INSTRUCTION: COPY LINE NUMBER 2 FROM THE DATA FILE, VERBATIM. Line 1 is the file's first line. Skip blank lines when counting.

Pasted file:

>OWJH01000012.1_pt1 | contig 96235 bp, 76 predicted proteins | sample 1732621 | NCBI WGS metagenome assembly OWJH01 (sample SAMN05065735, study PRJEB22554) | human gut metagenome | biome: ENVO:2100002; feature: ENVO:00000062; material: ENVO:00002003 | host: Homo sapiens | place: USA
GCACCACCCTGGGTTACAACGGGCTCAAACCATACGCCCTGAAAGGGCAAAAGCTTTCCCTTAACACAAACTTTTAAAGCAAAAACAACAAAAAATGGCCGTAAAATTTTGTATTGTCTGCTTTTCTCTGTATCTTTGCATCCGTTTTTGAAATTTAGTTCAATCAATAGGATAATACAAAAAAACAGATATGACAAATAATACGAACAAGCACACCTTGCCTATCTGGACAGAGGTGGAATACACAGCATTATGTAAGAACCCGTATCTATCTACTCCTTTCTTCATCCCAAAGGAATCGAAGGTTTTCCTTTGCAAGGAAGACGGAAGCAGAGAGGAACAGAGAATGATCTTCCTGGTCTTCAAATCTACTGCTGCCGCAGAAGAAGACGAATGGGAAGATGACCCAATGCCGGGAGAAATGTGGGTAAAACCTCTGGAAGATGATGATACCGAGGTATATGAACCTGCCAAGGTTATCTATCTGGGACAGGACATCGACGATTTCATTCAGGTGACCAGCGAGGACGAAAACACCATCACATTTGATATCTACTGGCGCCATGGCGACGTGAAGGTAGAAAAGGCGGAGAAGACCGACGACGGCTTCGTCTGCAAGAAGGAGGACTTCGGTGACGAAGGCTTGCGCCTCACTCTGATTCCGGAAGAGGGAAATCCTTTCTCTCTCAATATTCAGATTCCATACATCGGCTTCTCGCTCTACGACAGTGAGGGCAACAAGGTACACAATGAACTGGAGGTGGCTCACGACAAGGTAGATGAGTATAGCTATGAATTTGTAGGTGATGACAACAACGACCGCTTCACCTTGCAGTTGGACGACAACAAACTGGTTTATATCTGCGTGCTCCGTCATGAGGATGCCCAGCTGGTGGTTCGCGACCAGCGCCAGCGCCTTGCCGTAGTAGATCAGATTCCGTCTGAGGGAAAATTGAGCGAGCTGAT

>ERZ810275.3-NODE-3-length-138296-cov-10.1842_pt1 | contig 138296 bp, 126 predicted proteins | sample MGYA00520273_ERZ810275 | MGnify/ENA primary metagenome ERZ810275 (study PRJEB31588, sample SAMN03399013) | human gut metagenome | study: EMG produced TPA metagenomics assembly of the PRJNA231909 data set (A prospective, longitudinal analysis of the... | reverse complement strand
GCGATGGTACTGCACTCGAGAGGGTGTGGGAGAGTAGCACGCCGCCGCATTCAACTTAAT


GCACCACCCTGGGTTACAACGGGCTCAAACCATACGCCCTGAAAGGGCAAAAGCTTTCCCTTAACACAAACTTTTAAAGCAAAAACAACAAAAAATGGCCGTAAAATTTTGTATTGTCTGCTTTTCTCTGTATCTTTGCATCCGTTTTTGAAATTTAGTTCAATCAATAGGATAATACAAAAAAACAGATATGACAAATAATACGAACAAGCACACCTTGCCTATCTGGACAGAGGTGGAATACACAGCATTATGTAAGAACCCGTATCTATCTACTCCTTTCTTCATCCCAAAGGAATCGAAGGTTTTCCTTTGCAAGGAAGACGGAAGCAGAGAGGAACAGAGAATGATCTTCCTGGTCTTCAAATCTACTGCTGCCGCAGAAGAAGACGAATGGGAAGATGACCCAATGCCGGGAGAAATGTGGGTAAAACCTCTGGAAGATGATGATACCGAGGTATATGAACCTGCCAAGGTTATCTATCTGGGACAGGACATCGACGATTTCATTCAGGTGACCAGCGAGGACGAAAACACCATCACATTTGATATCTACTGGCGCCATGGCGACGTGAAGGTAGAAAAGGCGGAGAAGACCGACGACGGCTTCGTCTGCAAGAAGGAGGACTTCGGTGACGAAGGCTTGCGCCTCACTCTGATTCCGGAAGAGGGAAATCCTTTCTCTCTCAATATTCAGATTCCATACATCGGCTTCTCGCTCTACGACAGTGAGGGCAACAAGGTACACAATGAACTGGAGGTGGCTCACGACAAGGTAGATGAGTATAGCTATGAATTTGTAGGTGATGACAACAACGACCGCTTCACCTTGCAGTTGGACGACAACAAACTGGTTTATATCTGCGTGCTCCGTCATGAGGATGCCCAGCTGGTGGTTCGCGACCAGCGCCAGCGCCTTGCCGTAGTAGATCAGATTCCGTCTGAGGGAAAATTGAGCGAGCTGAT